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This week marks a new era for Apple, venture capitalist Gene Munster says

  • Two things are changing in the "Apple story," according to Gene Munster, formerly a well-known Apple analyst on Wall Street.
  • First, Apple's iPhone sales are now relatively steady, which should reduce quarter-to-quarter anxiety, Munster said.
  • Second, Munster said, is Apple's strong cash position, which could signal more buybacks for loyal investors.

Apple's vote of confidence from investing icon Warren Buffett is just one sign that the company has entered a new era, Gene Munster told CNBC's "Squawk on the Street" on Monday.

Two things are changing in the "Apple story," according to Munster, formerly a well-known Apple analyst on Wall Street and now a venture investor.

First, Apple's iPhone sales are now relatively steady, which should reduce quarter-to-quarter anxiety, Munster said. Second, Munster said, Apple's strong cash position could signal more buybacks for loyal investors.

"The big picture here is, we're essentially one week into a new type of thinking around the Apple story," said Munster, now a managing partner at venture capital firm Loup Ventures.

Munster's comments come after a big week for Apple investors. The company reported better-than-feared earnings and a $100 billion buyback last week, and that news was quickly followed by an announcement that Buffett's Berkshire Hathaway bought 75 million shares in the first quarter.

Apple's shares have bounced over the past week, despite prior trepidation around slowing iPhone sales.

"Two things are changing about the Apple story, and we could be in front of a significant move higher in the stock. We're entering a phase of more visibility around the iPhone," said Munster. "There's always going to be some level of anxiety, but not the stress [investors] have had in the past."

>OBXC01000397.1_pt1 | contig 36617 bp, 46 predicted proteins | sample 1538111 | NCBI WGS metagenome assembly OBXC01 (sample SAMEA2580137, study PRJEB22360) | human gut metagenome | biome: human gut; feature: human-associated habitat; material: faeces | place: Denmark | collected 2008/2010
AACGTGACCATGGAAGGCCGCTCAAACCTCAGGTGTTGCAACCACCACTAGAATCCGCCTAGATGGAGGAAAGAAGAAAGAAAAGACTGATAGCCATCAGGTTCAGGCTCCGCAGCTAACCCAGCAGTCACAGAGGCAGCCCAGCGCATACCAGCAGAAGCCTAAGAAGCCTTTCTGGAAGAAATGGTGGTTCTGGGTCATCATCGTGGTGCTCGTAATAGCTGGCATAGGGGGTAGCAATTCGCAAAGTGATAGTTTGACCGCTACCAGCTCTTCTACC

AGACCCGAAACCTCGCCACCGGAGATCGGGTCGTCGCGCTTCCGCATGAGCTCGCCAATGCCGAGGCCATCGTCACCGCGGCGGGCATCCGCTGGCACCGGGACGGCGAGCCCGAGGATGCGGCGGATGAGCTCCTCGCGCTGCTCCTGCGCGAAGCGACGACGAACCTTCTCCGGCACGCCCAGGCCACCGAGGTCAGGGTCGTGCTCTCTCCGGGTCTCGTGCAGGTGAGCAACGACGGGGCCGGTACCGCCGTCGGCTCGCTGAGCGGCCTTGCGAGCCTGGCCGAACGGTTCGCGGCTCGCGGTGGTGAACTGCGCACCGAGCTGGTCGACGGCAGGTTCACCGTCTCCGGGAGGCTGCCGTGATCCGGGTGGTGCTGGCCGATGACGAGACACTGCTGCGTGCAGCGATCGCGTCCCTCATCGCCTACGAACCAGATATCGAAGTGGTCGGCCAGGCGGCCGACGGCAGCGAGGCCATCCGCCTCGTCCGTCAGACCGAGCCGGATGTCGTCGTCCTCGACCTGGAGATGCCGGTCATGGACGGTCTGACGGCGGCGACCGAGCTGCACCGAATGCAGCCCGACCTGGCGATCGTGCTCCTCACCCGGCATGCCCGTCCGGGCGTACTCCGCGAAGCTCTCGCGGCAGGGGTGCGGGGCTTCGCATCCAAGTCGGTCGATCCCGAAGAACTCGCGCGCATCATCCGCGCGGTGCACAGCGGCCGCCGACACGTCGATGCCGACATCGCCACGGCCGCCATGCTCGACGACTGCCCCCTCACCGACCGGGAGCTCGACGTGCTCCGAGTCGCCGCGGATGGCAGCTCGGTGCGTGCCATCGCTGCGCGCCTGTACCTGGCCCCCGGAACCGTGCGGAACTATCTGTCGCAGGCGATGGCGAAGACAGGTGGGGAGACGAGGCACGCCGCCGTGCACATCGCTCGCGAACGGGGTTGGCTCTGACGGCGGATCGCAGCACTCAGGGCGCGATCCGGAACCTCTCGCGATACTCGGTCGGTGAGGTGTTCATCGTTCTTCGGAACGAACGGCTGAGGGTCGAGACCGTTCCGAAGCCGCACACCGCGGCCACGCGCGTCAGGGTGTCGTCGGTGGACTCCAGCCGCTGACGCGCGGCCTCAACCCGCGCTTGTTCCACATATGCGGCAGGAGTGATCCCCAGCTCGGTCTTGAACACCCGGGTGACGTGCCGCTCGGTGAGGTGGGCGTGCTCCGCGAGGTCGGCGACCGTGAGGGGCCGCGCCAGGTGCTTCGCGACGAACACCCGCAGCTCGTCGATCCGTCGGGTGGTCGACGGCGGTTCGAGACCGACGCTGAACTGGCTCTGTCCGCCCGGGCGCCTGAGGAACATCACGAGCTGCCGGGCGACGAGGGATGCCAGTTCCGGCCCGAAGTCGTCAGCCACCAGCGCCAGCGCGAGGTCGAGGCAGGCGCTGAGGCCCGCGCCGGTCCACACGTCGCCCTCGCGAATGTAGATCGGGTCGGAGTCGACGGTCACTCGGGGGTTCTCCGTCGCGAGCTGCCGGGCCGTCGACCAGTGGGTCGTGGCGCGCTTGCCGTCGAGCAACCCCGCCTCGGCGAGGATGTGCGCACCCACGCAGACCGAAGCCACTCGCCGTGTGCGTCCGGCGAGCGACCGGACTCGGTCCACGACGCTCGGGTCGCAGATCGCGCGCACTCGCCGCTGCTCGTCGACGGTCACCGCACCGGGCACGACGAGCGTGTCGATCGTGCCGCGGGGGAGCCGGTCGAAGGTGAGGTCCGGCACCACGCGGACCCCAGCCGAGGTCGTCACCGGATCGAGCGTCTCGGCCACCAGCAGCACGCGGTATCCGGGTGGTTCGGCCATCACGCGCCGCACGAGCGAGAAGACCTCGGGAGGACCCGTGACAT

Apple has indeed diversified away from its hit-driven phone business: iPhones are now 62 percent of net sales, down from 67 percent a year ago, as the company's services division has built on steady sales of Macs and iPads.

But it's Apple's cash return to shareholders — not iPhones or other products — that has some analysts celebrating.

"Apple has found a narrative revolving around capital allocation," independent analyst Neil Cybart wrote before the earnings report. "Instead of iPhone sales or Apple Services revenue gaining importance, Apple's balance sheet strategy is driving the company's new Wall Street narrative," said Cybart, who has a blog called Above Avalon.

And while Buffett is interested in the iPhone, he also looks for American companies with long-term management vision, clear profit trends and steady success.

That's not always smiled upon in the technology sector, though, where Buffett rarely invests. Entrepreneurship author Steve Blank, for instance, has criticized Apple's management for prioritizing business-model-execution above innovation.

While Apple's model may not be the "growth-at-all-costs" philosophy that's common in Silicon Valley, Munster said he wouldn't count Apple out.

"I've observed the Apple story for a long time, and I think we're entering a period where this is as big of an event as the iPhone was, for totally different reasons," said Munster.

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